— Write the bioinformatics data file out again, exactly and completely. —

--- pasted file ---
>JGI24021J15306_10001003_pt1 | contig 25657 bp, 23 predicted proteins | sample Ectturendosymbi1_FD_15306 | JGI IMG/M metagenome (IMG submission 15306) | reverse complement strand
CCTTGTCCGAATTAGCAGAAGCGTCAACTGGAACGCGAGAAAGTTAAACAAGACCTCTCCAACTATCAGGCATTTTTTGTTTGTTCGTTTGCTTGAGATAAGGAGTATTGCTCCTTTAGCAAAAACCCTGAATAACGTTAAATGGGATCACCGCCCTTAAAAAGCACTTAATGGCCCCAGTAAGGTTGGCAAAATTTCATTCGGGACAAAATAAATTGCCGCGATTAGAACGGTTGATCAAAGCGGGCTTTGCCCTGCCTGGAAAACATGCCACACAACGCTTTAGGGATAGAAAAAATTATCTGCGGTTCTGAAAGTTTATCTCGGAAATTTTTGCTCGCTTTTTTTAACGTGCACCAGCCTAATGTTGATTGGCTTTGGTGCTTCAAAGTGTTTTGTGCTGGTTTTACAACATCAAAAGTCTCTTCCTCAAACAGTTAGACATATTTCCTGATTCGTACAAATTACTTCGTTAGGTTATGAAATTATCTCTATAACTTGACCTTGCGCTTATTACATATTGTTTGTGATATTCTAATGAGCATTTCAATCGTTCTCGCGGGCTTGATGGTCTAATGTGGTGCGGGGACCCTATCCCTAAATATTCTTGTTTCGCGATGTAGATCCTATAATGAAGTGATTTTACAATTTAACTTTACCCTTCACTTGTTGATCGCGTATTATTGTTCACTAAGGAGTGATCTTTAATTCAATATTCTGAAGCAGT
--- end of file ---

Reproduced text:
>JGI24021J15306_10001003_pt1 | contig 25657 bp, 23 predicted proteins | sample Ectturendosymbi1_FD_15306 | JGI IMG/M metagenome (IMG submission 15306) | reverse complement strand
CCTTGTCCGAATTAGCAGAAGCGTCAACTGGAACGCGAGAAAGTTAAACAAGACCTCTCCAACTATCAGGCATTTTTTGTTTGTTCGTTTGCTTGAGATAAGGAGTATTGCTCCTTTAGCAAAAACCCTGAATAACGTTAAATGGGATCACCGCCCTTAAAAAGCACTTAATGGCCCCAGTAAGGTTGGCAAAATTTCATTCGGGACAAAATAAATTGCCGCGATTAGAACGGTTGATCAAAGCGGGCTTTGCCCTGCCTGGAAAACATGCCACACAACGCTTTAGGGATAGAAAAAATTATCTGCGGTTCTGAAAGTTTATCTCGGAAATTTTTGCTCGCTTTTTTTAACGTGCACCAGCCTAATGTTGATTGGCTTTGGTGCTTCAAAGTGTTTTGTGCTGGTTTTACAACATCAAAAGTCTCTTCCTCAAACAGTTAGACATATTTCCTGATTCGTACAAATTACTTCGTTAGGTTATGAAATTATCTCTATAACTTGACCTTGCGCTTATTACATATTGTTTGTGATATTCTAATGAGCATTTCAATCGTTCTCGCGGGCTTGATGGTCTAATGTGGTGCGGGGACCCTATCCCTAAATATTCTTGTTTCGCGATGTAGATCCTATAATGAAGTGATTTTACAATTTAACTTTACCCTTCACTTGTTGATCGCGTATTATTGTTCACTAAGGAGTGATCTTTAATTCAATATTCTGAAGCAGT